4. Diagnostic Threats
The diagnostic industry is eager to share in the value of pharmaceuticals, and they are developing new assays to improve drug efficacy and safety. The US Food and Drug Administration's decision to relabel Pfizer's Campto in light of recently emerged diagnostic data illustrates the impact a diagnostic can have on an established therapy. This development should encourage drug companies to be more proactive in taking control of biomarker discovery. From pharma's perspective it is bad enough that a drug label is changed, but how much worse is it if the intellectual property for the diagnostic specified on the drug label is owned by a third party?

5. Payer Pressure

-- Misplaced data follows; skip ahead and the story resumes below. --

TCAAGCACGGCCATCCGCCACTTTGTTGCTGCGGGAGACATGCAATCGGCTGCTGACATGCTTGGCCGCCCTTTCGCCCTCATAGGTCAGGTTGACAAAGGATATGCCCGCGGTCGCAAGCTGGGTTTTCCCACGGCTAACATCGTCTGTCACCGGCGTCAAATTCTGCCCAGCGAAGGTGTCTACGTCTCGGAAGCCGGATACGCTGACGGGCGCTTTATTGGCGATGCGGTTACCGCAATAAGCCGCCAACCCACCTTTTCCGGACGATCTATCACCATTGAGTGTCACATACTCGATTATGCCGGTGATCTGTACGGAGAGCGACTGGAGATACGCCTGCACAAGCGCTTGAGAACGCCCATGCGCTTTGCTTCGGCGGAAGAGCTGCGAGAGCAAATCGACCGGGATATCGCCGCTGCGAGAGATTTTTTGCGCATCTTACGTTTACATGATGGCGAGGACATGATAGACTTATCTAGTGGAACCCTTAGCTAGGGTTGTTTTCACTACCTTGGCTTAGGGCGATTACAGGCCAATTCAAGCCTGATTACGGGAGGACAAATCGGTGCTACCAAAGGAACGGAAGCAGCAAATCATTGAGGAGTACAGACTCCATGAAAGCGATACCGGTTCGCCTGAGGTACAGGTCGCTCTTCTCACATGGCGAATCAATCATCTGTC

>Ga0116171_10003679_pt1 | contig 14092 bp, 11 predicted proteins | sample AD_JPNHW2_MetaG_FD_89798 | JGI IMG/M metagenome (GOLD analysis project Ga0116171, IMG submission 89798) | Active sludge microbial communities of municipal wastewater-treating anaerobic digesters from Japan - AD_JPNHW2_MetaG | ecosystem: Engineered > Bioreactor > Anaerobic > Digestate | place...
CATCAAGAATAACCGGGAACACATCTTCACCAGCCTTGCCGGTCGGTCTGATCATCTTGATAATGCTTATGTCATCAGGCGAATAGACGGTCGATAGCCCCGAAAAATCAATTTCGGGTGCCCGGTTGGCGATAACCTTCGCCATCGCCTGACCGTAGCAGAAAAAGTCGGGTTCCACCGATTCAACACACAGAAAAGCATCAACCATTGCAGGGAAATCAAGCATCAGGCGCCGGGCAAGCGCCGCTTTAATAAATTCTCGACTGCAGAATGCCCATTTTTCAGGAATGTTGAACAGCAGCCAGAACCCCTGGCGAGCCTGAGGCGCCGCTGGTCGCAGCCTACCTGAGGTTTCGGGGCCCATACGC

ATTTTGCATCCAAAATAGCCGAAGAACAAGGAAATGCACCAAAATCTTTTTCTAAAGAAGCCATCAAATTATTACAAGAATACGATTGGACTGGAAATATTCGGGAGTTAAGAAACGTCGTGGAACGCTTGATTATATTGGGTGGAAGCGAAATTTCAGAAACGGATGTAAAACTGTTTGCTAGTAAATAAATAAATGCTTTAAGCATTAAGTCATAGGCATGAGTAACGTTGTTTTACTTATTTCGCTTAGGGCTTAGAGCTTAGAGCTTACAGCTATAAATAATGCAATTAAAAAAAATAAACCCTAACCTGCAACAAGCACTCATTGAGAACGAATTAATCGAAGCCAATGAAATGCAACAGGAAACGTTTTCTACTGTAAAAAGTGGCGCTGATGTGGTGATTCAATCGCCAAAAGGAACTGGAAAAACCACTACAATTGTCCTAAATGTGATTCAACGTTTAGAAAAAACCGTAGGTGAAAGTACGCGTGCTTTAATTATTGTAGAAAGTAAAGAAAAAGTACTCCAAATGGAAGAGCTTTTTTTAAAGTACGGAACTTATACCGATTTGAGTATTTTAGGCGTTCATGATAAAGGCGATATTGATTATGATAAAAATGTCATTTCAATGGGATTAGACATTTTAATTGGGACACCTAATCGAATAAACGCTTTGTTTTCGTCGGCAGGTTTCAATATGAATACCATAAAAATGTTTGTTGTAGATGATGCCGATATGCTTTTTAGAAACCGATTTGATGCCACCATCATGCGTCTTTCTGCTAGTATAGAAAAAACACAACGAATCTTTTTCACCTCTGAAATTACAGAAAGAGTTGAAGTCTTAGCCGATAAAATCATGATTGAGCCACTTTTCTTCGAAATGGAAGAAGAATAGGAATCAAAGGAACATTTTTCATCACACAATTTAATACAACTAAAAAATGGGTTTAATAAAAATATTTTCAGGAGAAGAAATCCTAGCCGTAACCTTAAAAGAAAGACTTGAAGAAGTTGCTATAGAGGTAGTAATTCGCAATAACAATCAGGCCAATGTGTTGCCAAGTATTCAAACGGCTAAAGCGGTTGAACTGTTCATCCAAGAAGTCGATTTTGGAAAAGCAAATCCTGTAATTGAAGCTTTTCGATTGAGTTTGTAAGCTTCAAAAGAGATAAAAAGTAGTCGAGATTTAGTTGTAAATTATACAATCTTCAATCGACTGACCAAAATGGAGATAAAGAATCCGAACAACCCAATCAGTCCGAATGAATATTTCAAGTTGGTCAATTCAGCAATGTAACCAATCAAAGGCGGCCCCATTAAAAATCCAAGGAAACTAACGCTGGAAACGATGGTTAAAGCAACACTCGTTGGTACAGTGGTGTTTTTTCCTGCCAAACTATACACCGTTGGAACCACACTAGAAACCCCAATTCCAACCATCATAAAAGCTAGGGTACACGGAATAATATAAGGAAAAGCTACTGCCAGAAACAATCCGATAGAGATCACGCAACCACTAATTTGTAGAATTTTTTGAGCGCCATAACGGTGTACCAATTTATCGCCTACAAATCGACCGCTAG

It's a sobering fact that most drugs don't work most of the time,1 so it is hardly surprising that payers are interested in converting from payment for pills to payment for results. A prime example of this strategy is the risk-sharing scheme introduced by the UK's National Health Service (NHS) regarding the sale of interferons for the treatment of multiple sclerosis (MS). In the United Kingdom, the National Institute for Clinical Excellence (NICE) is responsible for health technology assessment (i.e., determining if a drug is good value for money). NICE ruled that it was not cost effective to supply interferons to all patients with MS. Faced with the prospect of selling no drugs at all, the manufacturers - Biogen, Serono, Teva, and Schering - of the drugs in question (Avonex, Rebif Copaxone, and Betaferon,) agreed to supply the therapies to patients selected by diagnostic criteria as likely to respond well. The drug makers also set agreed performance benefits for the drugs measured in quality-adjusted life-years (QALY). If the selected patients achieve the benefits predicted by the manufacturers, the NHS pays for the drugs at the agreed price. If the benefit fails, the drug price falls to maintain the cost per QALY.